It will be appreciated that complete cancellation of the end reflected signals as described above with respect to FIG. 1 depends on conditions in the two channels being exactly the same which means, inter alia, perfect alignment of the transducers 2 and 3 with respect to perfectly straight edges L and R of the wafer which are orthogonal to the propagation direction. In practice there will be at least a substantial reduction of spurious signals in the receiving transducer output due to these unwanted end reflected acoustic surface waves.

A known alternative to the conventional single-section electrode array acoustic surface-wave transducer, where a low input or output impedance is required to match the circuit in which the acoustic surface-wave device is connected, is the double-section electrode array transducer. For a given overall acoustic aperture a double-section transducer with its two sections connected in series has one quarter the capacitance of a single-section transducer.

Referring now to FIG. 2, there is shown an arrangement modified with respect to that shown in FIG. 1 in that the transducers 2 and 3 both comprise double-section interdigital electrode arrays instead of the single-section electrode arrays shown in FIG. 1. The launching transducer 2 and the receiving transducer 3 respectively comprise two interdigital arrays 21, 22 and 31, 32 occupying the adjacent channels A and B. The fingers 51 of the arrays 21 and 31 are shifted in the same direction by a quarter-wavelength with respect to the corresponding fingers 52 of the arrays 22 and 32. In operation the acoustic surface waves which are generated by the launching transducer 2 and reflected from the ends L and R of the wafer 1 arrive at the receiving transducer 3 in antiphase in the two channels A and B. The effect of the quarter-wavelength shift is thus the same as for the arrangement of FIG. 1.

Referring now to FIG. 3, there is shown an acoustic surface-wave device having an launching transducer 2 and a receiving transducer 3, each including a conventional single-section interdigital electrode array. The surface of the wafer 1 behind the transducer 2, i.e. between the transducer 2 and the left-hand end L of the wafer, has arranged thereon a metallised portion 14 which extends over half the acoustic aperture of the transducers 2 and 3, i.e. over channel A.

It is known that the velocity of acoustic surface waves is affected by travelling under a metallised surface on a piezoelectric material. From a knowledge of the coupling constant for acoustic surface waves for the particular material of wafer 1 and the thickness and mechanical properties of the metal layer, the velocity change, and hence the phase change at a particular fundamental frequency, of an acoustic surface wave due to passage under a metallised surface of particular length in the path of the wave, can be calculated. The length of the metallised portion 14 is accordingly chosen such that after passage under that portion the velocity of surface waves in channel A will be changed by an amount equivalent to a phase change of 90 degrees relative to surface waves in channel B.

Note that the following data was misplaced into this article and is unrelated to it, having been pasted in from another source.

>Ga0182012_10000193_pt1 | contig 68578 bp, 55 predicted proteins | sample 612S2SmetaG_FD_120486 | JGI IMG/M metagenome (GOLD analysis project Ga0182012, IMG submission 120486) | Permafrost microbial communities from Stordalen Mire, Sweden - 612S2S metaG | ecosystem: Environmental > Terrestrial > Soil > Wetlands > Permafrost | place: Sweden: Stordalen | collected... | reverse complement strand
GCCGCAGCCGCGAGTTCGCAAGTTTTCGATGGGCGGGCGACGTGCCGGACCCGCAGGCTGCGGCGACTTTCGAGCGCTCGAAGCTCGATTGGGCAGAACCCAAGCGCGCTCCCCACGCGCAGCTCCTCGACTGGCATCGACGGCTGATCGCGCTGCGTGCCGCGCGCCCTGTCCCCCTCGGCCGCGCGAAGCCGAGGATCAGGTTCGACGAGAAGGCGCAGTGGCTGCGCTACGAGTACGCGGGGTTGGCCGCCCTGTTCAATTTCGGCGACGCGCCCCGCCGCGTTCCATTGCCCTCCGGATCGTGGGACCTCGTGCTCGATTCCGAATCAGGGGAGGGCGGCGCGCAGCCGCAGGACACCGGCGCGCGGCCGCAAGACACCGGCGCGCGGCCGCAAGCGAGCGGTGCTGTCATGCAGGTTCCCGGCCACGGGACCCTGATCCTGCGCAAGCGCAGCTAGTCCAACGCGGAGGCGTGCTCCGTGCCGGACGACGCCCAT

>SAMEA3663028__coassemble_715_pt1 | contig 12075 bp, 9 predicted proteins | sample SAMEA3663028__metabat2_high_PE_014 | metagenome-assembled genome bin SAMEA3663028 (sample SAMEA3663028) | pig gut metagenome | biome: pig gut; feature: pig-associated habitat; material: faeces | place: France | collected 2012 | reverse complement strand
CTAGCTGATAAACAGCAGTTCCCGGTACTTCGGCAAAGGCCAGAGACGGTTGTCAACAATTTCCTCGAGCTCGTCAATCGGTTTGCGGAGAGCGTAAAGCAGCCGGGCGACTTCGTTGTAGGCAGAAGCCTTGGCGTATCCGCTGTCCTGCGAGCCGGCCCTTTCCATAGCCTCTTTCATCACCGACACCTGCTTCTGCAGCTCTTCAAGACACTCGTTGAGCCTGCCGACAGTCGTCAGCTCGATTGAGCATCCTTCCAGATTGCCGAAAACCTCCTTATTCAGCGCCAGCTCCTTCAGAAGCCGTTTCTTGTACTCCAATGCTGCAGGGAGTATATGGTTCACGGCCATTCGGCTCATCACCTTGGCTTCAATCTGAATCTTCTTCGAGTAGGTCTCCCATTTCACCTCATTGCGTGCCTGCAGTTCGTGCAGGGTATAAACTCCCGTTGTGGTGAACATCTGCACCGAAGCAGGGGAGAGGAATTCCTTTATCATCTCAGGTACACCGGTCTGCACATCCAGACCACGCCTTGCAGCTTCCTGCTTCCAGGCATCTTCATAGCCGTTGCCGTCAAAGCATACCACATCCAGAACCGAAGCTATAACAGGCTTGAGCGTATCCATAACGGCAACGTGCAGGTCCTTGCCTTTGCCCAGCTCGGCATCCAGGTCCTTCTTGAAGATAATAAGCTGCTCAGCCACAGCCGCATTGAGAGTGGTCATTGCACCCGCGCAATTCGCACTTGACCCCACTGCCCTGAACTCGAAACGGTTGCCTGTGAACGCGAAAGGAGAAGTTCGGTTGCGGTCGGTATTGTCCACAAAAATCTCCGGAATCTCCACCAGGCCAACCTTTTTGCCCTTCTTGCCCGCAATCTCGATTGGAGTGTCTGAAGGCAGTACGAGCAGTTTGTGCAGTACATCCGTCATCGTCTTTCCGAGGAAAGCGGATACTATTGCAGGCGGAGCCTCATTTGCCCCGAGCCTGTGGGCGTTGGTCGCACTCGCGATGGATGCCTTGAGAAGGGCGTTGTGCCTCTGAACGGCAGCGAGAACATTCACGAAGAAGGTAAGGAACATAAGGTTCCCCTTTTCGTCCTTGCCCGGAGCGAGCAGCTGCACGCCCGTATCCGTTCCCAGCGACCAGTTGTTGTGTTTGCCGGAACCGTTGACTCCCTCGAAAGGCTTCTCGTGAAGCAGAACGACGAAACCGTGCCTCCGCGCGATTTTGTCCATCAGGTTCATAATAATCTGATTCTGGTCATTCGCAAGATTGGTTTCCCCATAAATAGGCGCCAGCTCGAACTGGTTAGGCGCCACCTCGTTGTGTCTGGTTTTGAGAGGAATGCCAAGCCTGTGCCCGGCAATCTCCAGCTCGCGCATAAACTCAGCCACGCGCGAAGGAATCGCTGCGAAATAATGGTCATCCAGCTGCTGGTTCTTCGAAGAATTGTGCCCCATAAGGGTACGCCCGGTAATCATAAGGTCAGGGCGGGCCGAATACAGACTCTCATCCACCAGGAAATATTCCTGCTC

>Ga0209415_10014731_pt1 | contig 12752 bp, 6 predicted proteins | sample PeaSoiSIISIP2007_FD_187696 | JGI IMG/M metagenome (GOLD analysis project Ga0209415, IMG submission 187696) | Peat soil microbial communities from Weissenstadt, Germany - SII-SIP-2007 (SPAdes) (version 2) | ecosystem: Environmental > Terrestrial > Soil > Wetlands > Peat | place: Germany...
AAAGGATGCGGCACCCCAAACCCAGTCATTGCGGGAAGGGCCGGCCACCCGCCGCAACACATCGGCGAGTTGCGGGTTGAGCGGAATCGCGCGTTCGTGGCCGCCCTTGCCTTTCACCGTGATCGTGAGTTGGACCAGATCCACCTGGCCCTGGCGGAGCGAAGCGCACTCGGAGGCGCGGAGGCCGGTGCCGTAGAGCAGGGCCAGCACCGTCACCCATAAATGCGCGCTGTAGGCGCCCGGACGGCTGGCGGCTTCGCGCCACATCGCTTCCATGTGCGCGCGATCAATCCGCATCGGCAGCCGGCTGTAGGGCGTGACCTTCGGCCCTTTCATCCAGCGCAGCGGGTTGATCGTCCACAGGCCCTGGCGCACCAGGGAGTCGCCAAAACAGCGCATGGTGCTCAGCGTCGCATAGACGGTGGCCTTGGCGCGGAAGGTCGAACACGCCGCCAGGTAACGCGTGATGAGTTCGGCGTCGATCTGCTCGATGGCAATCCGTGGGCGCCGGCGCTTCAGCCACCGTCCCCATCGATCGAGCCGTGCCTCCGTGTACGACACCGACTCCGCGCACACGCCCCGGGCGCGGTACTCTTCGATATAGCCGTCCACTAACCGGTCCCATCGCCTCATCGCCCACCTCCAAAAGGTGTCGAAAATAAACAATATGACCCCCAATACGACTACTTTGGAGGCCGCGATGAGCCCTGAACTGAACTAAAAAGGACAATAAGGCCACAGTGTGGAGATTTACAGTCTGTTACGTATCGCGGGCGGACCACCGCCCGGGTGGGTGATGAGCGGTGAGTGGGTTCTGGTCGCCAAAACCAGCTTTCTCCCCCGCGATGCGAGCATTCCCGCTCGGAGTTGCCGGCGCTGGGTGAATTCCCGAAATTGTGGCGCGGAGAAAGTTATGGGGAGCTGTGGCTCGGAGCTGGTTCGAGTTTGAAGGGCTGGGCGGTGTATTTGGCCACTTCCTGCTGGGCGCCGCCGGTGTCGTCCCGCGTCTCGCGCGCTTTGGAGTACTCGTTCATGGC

In operation, the launching transducer 2 will generate unwanted acoustic surface waves which travel to the left-hand end L of the wafer where they are reflected and then travel to the receiving transducer 3. These unwanted waves in channel A pass under the metallised portion 14 twice and each time undergo a 90 phase change in the same sense. The unwanted waves in channels A and B are thus received by the transducer 3 180 degrees out-of-phase and cancel out so that no spurious signal is produced.

A metallised portion 15, similar to the portion 14, is arranged in channel A behind the receiving transducer 3, i.e. between the transducer 3 and the right-hand end R of the wafer 1. A proportion of the acoustic surface waves generated by the launching transducer 2 towards the receiving transducer 3 will travel through to the right-hand end R of the wafer 1 where they are reflected and then travel as unwanted surface waves to the receiving transducer 3. These unwanted waves in channel A pass under the metallised portion 15 twice and so are 180 degrees out-of-phase with the unwanted waves in channel B at the receiving transducer 3 and thereby cancel out.

Instead of having a single metallised surface portion behind each transducer as described above with reference to FIG. 3, the same effect could be achieved by having two or more metallised portions behind either or both transducers. The sum of the widths of the two or more metallised portions must in each case be such as to cover half the acoustic aperature of the transducers so that the end reflected waves over that half of the aperture will be in antiphase with the end reflected waves over the other half of the aperture at the receiver transducer 3.